Now – take that first fear and try to answer the following questions:
– Where did this fear begin? What’s the history behind it?
– For how long have you been affected by this fear?
– What are the elements that trigger the fear? In other words, when does this fear pop up? What triggers it?
– How has this fear affected your life?

What I’d like for you to please keep in mind is that if you fear something because of its dangerous nature, that fear is simply a natural evolutionary mechanism that keeps us out of harm’s way so you just have to figure out if the fear itself is there for a good reason, or if it’s only inhibiting you.

For example, if you fear going to the mall because of the large crowd but you’re in good health, then that fear is inhibiting, not so much a danger to your well being if that makes sense.

So before trying to work on anything, it’s good to know what you have to work with, work on and why. And that’s why this discovery phase is SO important!

Once I’ve identified all my fears, put my focus on #1 and started the process of looking for answers and understanding why it’s there, what I did next was figure out WHY I want to overcome it. Basically I wrote down all the reasons why I wanted to deal with my fear. How I’d feel once I regained control, what I’d experience or learn as a result, how my life would change, etc.

If you do that, you’re laying an emotional foundation that every time you hit a hurdle on the way will provide you with some motivation because you’ll be able to pull from those emotions, look at those reasons why you’re pushing forward and get some of that support you may need internally during the process and keep you moving toward.

After I wrote down why I want to overcome my fear, I then took that fear and conceptualized the ideal scenario. Meaning, what would I have to be doing as the end goal, to confidently acknowledge to myself that I HAVE faced my fear. For my fear of sharks, that would be diving in a shark cage. For my fear of being alone, that would be being single for 6 months. Does that make sense? If you don’t know what that marker will be, you might not realize your progress or acknowledge your success and never really know where you stand.

As you have that goal in mind, that moment that will serve as the recognition of having faced your fear, you need to outline the small steps you’ll need to take to reach that goal. So basically – I will need to do A this month. Push myself to do B next month. If I can’t do it the first time I’ll try again and again and again. Once B’s out of the way, I’ll need to C after that. And so on – small steps, continuously moving forward.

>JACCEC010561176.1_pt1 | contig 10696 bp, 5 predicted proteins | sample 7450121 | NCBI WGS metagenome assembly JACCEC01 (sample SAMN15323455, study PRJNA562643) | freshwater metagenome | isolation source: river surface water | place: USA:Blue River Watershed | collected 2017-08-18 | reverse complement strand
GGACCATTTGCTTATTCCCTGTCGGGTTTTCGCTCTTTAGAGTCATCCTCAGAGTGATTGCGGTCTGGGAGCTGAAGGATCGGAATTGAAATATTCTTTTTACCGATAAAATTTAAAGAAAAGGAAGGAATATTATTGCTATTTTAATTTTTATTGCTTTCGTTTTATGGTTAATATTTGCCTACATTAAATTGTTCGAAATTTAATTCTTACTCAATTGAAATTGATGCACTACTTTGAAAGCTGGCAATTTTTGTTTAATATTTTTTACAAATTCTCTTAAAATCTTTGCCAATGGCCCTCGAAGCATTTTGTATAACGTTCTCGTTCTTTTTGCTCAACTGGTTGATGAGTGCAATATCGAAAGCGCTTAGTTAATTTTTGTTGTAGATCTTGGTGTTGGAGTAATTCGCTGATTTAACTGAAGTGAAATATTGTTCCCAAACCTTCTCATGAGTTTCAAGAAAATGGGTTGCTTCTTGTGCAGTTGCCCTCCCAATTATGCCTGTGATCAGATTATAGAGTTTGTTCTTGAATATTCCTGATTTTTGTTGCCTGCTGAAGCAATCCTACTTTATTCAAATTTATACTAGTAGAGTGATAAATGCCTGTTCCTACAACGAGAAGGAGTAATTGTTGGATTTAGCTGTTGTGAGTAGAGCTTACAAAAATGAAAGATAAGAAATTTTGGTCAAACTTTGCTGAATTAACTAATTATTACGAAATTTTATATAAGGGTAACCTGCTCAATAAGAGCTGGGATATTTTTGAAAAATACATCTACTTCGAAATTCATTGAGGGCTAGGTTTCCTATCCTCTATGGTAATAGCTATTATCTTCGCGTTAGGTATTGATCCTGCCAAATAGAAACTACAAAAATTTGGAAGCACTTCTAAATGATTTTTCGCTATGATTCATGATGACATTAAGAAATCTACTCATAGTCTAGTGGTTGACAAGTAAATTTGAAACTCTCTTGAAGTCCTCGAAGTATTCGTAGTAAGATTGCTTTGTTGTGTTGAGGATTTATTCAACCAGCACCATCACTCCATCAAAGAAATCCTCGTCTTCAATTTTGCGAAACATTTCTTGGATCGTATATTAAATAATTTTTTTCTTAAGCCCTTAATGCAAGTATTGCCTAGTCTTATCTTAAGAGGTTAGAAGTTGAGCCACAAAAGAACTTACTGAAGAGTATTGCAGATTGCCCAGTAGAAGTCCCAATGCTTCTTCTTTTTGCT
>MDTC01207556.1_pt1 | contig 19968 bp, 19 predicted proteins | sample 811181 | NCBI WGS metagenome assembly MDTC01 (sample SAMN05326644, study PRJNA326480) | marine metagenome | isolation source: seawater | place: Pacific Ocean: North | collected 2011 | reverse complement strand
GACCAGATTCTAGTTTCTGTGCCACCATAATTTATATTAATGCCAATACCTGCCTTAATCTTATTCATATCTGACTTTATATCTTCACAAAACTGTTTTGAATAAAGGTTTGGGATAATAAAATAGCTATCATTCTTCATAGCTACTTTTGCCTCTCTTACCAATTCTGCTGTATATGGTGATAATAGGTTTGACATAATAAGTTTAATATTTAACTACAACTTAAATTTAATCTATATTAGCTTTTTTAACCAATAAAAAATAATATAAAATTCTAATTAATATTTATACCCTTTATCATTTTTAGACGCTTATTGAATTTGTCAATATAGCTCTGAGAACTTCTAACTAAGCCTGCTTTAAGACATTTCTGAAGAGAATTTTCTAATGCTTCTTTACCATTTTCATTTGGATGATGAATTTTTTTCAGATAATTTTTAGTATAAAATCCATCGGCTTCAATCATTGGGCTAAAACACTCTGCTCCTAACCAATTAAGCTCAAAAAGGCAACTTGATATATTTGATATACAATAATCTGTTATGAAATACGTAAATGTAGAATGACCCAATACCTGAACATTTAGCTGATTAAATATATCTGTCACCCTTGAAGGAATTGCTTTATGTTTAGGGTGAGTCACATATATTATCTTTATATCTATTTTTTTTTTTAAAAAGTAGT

Now when it comes to these small steps, what I found that works for me is a cognitive behavioral approach. I recommend you research cognitive behavioral therapy or speak with a professional to understand more, but in a nutshell, this technique – and I’m going to quote a more simple Wikipedia explanation – “this technique acknowledges that there may be behaviors that cannot be controlled through rational thought, but rather emerge based on prior conditioning from the environment and other external and/or internal stimuli.”

So thinking happy thoughts to face fears may not always work, and that has been the case with many of my own fears, so one of the CBT approaches that I followed in my life has been dealing with the fears by gradually getting desensitized.

For my fear of sharks for example. And I keep bringing this one up because I think it’s funny but also very easy to understand as a concept, which you can then take this concept and apply it to more complex fears.

But, the fear of sharks is truly one of my biggest fears in life. I live in Southern California and I have never been in the ocean here. Not even to my knees. Partially too because the water is not clear so once you’re in it, if your feet no longer touch the bottom floor, odds are you won’t see what’s in the water anymore either and that adds to my freaking out.

But as silly as it may be, this fear has been inhibiting me from having fun in the water when everybody was in, exploring, so I knew I wanted to deal with it. I went through the discovery process and when it came time to setting my goal, I realized that in order for me to face my hear and get over it, the goal would be to get into a shark cage. And the legit way too. Scuba suit, cold water, dive deep down.

Like with most fears, I can’t go straight from not putting a tosey in the water to diving. I’d fail 100%.

So for the past year I’ve been desensitizing myself. First step was to get me in the water. Can I go straight into freaky dark water? No. So I started the process during our first vacation in the Dominican Republic.

hola a todos mis amigos que hablan español

The water is very clear there and for the first 3 days, I’d hold my husband’s hand real tight and get in little by little. First was to the knees and then I’d run back on land. Then every day I’d go in a little deeper. I made sure my husband was close to me at all times so that made me more comfortable, and I made sure I was in an area with a lot of spotters on the beach, just in case. By the end of the trip, I was in  neck deep.

Then when I went back home I started swimming at the gym pool, to get more comfortable with my movement in the water and how to handle myself in it.